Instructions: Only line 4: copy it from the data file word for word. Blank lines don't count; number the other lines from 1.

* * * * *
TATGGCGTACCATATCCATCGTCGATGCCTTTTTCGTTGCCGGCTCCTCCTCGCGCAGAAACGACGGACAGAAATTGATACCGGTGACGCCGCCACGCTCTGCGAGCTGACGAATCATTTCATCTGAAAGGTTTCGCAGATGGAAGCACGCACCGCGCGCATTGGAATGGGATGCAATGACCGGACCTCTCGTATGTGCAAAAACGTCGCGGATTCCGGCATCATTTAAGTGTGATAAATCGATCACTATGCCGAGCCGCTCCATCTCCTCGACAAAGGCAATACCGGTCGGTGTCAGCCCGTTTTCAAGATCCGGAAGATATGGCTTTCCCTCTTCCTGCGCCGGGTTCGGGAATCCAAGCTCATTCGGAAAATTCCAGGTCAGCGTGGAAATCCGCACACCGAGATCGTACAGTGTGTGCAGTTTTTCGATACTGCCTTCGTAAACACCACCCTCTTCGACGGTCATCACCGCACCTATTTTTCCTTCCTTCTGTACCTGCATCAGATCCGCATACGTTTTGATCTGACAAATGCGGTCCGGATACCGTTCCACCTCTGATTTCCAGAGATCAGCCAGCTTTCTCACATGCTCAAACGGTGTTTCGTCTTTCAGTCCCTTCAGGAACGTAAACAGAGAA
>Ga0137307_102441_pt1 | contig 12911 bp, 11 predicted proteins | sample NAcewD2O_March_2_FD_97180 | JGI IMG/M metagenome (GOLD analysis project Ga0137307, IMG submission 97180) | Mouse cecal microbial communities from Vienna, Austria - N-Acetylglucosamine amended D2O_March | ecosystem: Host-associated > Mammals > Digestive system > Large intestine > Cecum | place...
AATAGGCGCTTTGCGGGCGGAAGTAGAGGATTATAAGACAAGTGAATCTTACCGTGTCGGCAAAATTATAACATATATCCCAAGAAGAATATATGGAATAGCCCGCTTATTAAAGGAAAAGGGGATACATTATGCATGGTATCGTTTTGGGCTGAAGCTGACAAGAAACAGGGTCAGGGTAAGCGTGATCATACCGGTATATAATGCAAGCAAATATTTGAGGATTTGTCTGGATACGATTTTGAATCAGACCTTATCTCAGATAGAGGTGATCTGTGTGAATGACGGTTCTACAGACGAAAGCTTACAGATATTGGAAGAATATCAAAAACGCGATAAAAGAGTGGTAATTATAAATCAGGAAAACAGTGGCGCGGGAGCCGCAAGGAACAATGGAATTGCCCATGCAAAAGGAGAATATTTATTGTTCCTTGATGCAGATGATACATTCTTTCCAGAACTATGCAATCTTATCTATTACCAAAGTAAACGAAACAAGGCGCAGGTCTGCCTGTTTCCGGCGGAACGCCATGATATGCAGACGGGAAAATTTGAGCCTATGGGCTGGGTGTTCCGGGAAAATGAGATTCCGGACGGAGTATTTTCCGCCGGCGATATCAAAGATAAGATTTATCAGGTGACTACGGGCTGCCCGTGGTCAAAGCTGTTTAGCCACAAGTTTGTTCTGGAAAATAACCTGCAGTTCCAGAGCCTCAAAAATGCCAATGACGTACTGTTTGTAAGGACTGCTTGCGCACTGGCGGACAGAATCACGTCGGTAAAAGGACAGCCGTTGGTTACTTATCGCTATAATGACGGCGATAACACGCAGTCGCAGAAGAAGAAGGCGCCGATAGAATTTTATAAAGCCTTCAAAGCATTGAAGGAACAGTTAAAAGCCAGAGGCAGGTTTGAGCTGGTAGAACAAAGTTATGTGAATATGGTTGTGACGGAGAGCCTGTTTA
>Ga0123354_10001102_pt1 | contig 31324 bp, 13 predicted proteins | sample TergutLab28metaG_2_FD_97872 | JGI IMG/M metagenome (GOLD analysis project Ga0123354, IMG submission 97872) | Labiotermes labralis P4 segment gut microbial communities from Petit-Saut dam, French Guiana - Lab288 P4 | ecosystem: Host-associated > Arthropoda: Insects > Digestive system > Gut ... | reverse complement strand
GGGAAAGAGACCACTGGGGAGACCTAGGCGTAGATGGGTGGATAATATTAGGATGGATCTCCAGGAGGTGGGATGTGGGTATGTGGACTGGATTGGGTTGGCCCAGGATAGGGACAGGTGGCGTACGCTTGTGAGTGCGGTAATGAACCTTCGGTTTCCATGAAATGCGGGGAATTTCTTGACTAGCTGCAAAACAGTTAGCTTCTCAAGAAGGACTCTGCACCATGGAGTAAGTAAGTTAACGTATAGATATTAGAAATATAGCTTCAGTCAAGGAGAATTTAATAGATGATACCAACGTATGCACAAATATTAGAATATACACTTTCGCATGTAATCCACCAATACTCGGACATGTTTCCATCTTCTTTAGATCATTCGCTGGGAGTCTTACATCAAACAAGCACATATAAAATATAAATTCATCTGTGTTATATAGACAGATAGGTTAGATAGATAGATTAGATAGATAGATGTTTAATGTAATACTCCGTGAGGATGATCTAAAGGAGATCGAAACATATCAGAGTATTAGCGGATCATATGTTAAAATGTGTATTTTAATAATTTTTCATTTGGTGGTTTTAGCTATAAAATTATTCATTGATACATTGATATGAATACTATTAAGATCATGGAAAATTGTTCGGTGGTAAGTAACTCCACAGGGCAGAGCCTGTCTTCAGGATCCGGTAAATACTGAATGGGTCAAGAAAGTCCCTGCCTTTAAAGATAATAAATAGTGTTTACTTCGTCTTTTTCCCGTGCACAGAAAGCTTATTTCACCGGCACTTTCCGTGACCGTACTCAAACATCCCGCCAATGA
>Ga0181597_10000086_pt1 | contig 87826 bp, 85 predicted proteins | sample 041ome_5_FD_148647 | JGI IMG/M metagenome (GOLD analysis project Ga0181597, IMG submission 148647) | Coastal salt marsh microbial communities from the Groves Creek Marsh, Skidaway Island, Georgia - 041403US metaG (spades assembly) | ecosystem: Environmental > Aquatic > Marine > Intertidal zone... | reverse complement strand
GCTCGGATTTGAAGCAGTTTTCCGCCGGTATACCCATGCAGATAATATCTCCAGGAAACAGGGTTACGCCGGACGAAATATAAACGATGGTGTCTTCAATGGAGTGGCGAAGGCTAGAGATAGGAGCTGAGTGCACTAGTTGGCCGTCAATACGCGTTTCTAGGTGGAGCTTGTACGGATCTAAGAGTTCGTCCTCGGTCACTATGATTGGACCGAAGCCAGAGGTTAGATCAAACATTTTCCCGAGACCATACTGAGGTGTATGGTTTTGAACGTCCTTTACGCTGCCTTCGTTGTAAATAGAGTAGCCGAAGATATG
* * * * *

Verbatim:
>Ga0123354_10001102_pt1 | contig 31324 bp, 13 predicted proteins | sample TergutLab28metaG_2_FD_97872 | JGI IMG/M metagenome (GOLD analysis project Ga0123354, IMG submission 97872) | Labiotermes labralis P4 segment gut microbial communities from Petit-Saut dam, French Guiana - Lab288 P4 | ecosystem: Host-associated > Arthropoda: Insects > Digestive system > Gut ... | reverse complement strand